Sarah Baartman honoured by name change of Cacadu Municipality
Cacadu District Municipality is now changing its name to Sarah Baartman District Municipality.
This followsthe acceptance of a request yesterday by the Executive Mayor of the municipality, Khunjuzwa Eunice Kekana, to support the renaming.
The National and Provincial Government will now be informed plus traditional leaders, stakeholders and all affected communities will be informed. In addition the renaming requires the amendment of the Section 12 Notice of the Municipal Structures Act of 1998 (Act 117 of 1998).
The communities and stakeholders of the Cacadu District Municipality are also urged to provide comment when the proposal is advertised for public input.
The significance of Sarah Baartman
Sarah Baartman is an international icon, synonymous with the commitment to democracy by the South African Government. Baartman, of Khoikhoi descent, was born in 1789 and raised within the Gamtoos Valley in the Cacadu District Municipality and was laid to rest in Hankey along the banks of the Gamtoos River on 9 August 2002.
She became orphaned when her family was attacked in a commando raid and was subsequently taken to Cape Town as a slave. At the age of 20, in 1810, William Dunlop, a British ship’s doctor, took her to London.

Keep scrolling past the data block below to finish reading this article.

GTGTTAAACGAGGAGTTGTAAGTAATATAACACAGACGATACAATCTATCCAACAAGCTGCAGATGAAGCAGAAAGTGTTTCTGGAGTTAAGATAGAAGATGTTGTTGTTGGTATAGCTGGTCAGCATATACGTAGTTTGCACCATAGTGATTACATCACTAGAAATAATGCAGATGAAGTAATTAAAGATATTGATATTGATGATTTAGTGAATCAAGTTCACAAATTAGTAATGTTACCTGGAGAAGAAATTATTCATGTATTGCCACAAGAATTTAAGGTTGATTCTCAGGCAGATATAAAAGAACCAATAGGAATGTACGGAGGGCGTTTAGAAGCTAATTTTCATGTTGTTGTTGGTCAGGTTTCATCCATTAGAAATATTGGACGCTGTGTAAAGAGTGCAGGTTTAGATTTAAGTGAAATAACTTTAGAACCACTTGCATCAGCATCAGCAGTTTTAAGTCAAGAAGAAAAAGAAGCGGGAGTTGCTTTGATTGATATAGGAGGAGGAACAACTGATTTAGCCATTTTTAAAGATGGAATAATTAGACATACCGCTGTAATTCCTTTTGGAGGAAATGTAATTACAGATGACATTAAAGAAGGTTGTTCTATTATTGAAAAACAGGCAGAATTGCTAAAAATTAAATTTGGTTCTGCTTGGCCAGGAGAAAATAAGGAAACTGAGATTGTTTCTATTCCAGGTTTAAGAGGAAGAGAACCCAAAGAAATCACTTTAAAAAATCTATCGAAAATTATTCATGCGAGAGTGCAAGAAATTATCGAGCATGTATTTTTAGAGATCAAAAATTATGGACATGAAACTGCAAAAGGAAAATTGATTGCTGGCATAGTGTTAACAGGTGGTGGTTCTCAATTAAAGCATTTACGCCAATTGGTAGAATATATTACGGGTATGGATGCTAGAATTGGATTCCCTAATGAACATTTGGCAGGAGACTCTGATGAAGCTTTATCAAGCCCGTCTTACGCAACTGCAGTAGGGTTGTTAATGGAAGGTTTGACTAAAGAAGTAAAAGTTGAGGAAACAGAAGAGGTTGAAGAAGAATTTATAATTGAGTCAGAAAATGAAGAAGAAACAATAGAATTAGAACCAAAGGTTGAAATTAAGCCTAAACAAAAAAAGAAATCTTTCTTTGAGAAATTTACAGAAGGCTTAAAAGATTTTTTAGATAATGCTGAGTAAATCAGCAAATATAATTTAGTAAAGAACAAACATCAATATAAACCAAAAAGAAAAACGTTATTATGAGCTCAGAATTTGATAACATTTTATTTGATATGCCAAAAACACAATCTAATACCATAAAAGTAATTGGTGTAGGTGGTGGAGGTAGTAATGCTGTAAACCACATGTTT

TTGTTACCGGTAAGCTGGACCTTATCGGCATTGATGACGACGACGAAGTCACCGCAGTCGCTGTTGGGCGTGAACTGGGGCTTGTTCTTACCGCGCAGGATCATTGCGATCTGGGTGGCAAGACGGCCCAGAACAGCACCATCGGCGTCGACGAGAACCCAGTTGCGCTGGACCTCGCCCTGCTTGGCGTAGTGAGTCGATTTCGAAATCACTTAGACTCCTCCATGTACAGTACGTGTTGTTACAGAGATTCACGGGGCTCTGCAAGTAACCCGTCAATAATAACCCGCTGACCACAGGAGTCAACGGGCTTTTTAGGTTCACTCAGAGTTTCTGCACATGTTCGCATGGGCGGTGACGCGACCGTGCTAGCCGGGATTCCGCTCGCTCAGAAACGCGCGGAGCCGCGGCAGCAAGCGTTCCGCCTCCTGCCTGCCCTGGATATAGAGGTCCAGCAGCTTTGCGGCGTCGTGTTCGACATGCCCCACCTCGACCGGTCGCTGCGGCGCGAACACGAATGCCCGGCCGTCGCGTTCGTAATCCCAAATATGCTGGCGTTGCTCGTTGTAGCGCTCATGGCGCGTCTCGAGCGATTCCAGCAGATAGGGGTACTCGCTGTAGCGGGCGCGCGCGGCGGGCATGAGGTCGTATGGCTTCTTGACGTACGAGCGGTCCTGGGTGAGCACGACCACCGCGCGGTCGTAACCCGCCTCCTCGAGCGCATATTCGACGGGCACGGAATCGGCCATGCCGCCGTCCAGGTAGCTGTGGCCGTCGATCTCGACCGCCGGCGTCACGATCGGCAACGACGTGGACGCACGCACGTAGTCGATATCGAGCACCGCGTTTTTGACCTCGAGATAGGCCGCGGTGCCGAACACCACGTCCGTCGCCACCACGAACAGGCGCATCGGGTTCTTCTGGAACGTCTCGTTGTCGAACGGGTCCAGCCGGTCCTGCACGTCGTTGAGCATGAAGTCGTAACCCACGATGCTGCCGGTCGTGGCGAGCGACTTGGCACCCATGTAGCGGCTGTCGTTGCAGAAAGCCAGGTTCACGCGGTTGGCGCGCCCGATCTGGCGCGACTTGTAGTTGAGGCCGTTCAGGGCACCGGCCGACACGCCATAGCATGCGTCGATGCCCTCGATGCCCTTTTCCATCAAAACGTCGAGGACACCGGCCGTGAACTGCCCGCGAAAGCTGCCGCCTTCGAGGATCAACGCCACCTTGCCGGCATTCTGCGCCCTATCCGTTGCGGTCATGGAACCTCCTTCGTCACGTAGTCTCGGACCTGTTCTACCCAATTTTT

There she was put on display as a human novelty, due to the fascination of the Europeans with her body shape. Her inhumane treatment was exposed and a court case was brought in her defence by the African Association, an anti-slavery group in London.
When she could no longer be displayed in London, she was sold to an animal trainer in France, who also used her as if she were a circus animal. She died of a respiratory illness in Paris in 1815, after which her body was dissected by a scientist named George Cuvier, Napoleon’s surgeon-general. A body cast was made of her corpse and her body parts were put on display until 1974.
In 1994, President Nelson Mandela appealed to the French Government for the return of the remains of Sarah Baartman from the Musee de l’Homme in Paris. It was only in 2002 that the French Government finally agreed.
On 22 August 2002, the former president, Thabo Mbeki, declared the grave of Sarah Baartman a national heritage site.
In related matters it was announced last month that the Construction of the R168-million Sarah Bartmann Centre of Remembrance at Hankey will start as soon as the Department of Agriculture gives the go-ahead for the rezoning and subdivision of the site earmarked for the development. Kouga, the Dept of Arts & Culture and the Dept of Agriculture are still negotiating, but Arts & Culture are optimistic that the contractor will be on site before the end of the year.